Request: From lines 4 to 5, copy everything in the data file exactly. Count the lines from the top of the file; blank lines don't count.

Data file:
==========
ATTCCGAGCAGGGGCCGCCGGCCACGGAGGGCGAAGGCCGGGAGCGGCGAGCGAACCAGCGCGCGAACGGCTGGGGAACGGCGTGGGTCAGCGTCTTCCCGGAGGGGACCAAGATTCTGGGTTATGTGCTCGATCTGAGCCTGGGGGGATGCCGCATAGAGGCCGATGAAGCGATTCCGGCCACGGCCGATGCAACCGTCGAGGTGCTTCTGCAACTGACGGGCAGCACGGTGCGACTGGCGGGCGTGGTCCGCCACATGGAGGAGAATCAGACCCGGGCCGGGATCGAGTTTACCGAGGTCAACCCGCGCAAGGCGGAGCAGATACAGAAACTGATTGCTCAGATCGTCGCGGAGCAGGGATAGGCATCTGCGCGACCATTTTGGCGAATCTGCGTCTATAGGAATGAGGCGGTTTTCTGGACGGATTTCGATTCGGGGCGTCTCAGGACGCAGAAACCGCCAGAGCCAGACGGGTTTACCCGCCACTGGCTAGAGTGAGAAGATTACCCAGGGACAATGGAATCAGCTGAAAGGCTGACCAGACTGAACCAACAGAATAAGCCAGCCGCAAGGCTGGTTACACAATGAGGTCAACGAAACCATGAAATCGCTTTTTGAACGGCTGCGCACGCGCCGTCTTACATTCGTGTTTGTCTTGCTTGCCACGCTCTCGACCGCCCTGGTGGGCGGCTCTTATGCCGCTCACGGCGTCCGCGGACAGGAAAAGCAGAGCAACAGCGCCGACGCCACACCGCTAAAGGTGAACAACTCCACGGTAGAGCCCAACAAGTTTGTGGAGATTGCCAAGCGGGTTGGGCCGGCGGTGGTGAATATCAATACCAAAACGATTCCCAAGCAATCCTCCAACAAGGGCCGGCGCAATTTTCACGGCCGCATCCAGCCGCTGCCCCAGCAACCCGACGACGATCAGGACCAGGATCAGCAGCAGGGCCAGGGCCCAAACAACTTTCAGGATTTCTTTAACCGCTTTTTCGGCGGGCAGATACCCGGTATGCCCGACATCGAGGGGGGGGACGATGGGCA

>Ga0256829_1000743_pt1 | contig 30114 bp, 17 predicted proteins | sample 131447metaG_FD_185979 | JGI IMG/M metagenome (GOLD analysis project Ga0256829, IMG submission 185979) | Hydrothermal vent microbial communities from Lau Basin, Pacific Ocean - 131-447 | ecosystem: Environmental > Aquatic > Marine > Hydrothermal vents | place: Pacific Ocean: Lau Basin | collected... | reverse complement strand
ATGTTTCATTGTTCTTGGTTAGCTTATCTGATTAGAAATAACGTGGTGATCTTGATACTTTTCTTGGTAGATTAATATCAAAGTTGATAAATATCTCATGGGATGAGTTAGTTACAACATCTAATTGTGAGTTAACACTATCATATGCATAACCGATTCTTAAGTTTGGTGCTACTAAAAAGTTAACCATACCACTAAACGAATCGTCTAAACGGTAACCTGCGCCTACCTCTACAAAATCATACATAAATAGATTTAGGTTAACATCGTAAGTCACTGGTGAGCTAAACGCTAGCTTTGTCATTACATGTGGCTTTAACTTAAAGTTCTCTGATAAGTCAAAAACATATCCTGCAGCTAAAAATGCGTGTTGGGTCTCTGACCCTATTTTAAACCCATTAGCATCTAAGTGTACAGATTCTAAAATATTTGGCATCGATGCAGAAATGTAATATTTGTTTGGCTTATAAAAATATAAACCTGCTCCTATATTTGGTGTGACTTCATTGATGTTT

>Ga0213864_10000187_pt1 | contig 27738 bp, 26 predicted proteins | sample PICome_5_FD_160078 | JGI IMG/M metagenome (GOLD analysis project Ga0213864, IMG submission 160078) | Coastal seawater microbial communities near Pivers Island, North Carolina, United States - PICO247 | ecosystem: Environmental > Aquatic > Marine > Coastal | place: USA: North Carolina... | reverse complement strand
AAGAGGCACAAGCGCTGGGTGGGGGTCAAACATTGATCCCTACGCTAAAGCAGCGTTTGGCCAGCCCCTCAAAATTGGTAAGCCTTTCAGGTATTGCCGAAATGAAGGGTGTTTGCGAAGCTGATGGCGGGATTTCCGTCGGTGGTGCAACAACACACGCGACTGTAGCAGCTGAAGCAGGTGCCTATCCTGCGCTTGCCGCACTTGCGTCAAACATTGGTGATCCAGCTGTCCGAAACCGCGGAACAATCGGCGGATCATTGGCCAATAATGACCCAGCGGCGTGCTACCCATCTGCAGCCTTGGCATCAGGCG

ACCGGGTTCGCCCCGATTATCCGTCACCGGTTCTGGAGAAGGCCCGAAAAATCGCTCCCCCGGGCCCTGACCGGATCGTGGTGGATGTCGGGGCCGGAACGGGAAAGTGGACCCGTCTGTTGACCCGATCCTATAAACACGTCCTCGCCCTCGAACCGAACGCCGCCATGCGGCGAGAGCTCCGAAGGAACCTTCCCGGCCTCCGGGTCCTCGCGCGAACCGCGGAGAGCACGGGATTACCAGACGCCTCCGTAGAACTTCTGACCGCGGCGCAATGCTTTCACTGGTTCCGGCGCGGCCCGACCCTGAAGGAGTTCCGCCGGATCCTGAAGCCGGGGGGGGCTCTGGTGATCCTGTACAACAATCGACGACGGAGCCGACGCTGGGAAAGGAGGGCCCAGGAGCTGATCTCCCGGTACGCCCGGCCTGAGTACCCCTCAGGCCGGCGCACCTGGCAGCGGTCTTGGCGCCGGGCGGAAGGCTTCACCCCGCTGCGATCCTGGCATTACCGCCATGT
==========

>Ga0213864_10000187_pt1 | contig 27738 bp, 26 predicted proteins | sample PICome_5_FD_160078 | JGI IMG/M metagenome (GOLD analysis project Ga0213864, IMG submission 160078) | Coastal seawater microbial communities near Pivers Island, North Carolina, United States - PICO247 | ecosystem: Environmental > Aquatic > Marine > Coastal | place: USA: North Carolina... | reverse complement strand
AAGAGGCACAAGCGCTGGGTGGGGGTCAAACATTGATCCCTACGCTAAAGCAGCGTTTGGCCAGCCCCTCAAAATTGGTAAGCCTTTCAGGTATTGCCGAAATGAAGGGTGTTTGCGAAGCTGATGGCGGGATTTCCGTCGGTGGTGCAACAACACACGCGACTGTAGCAGCTGAAGCAGGTGCCTATCCTGCGCTTGCCGCACTTGCGTCAAACATTGGTGATCCAGCTGTCCGAAACCGCGGAACAATCGGCGGATCATTGGCCAATAATGACCCAGCGGCGTGCTACCCATCTGCAGCCTTGGCATCAGGCG